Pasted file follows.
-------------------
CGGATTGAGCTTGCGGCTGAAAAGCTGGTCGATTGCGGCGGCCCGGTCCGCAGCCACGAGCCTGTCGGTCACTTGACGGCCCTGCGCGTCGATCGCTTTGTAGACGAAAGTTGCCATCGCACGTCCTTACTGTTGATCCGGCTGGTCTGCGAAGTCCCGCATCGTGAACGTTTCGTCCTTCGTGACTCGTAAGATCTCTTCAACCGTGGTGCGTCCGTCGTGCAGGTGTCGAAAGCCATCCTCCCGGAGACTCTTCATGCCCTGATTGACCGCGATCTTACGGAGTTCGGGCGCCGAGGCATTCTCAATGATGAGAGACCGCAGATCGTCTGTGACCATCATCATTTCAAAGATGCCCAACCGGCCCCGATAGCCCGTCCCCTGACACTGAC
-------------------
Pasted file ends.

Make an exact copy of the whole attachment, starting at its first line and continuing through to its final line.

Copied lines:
CGGATTGAGCTTGCGGCTGAAAAGCTGGTCGATTGCGGCGGCCCGGTCCGCAGCCACGAGCCTGTCGGTCACTTGACGGCCCTGCGCGTCGATCGCTTTGTAGACGAAAGTTGCCATCGCACGTCCTTACTGTTGATCCGGCTGGTCTGCGAAGTCCCGCATCGTGAACGTTTCGTCCTTCGTGACTCGTAAGATCTCTTCAACCGTGGTGCGTCCGTCGTGCAGGTGTCGAAAGCCATCCTCCCGGAGACTCTTCATGCCCTGATTGACCGCGATCTTACGGAGTTCGGGCGCCGAGGCATTCTCAATGATGAGAGACCGCAGATCGTCTGTGACCATCATCATTTCAAAGATGCCCAACCGGCCCCGATAGCCCGTCCCCTGACACTGAC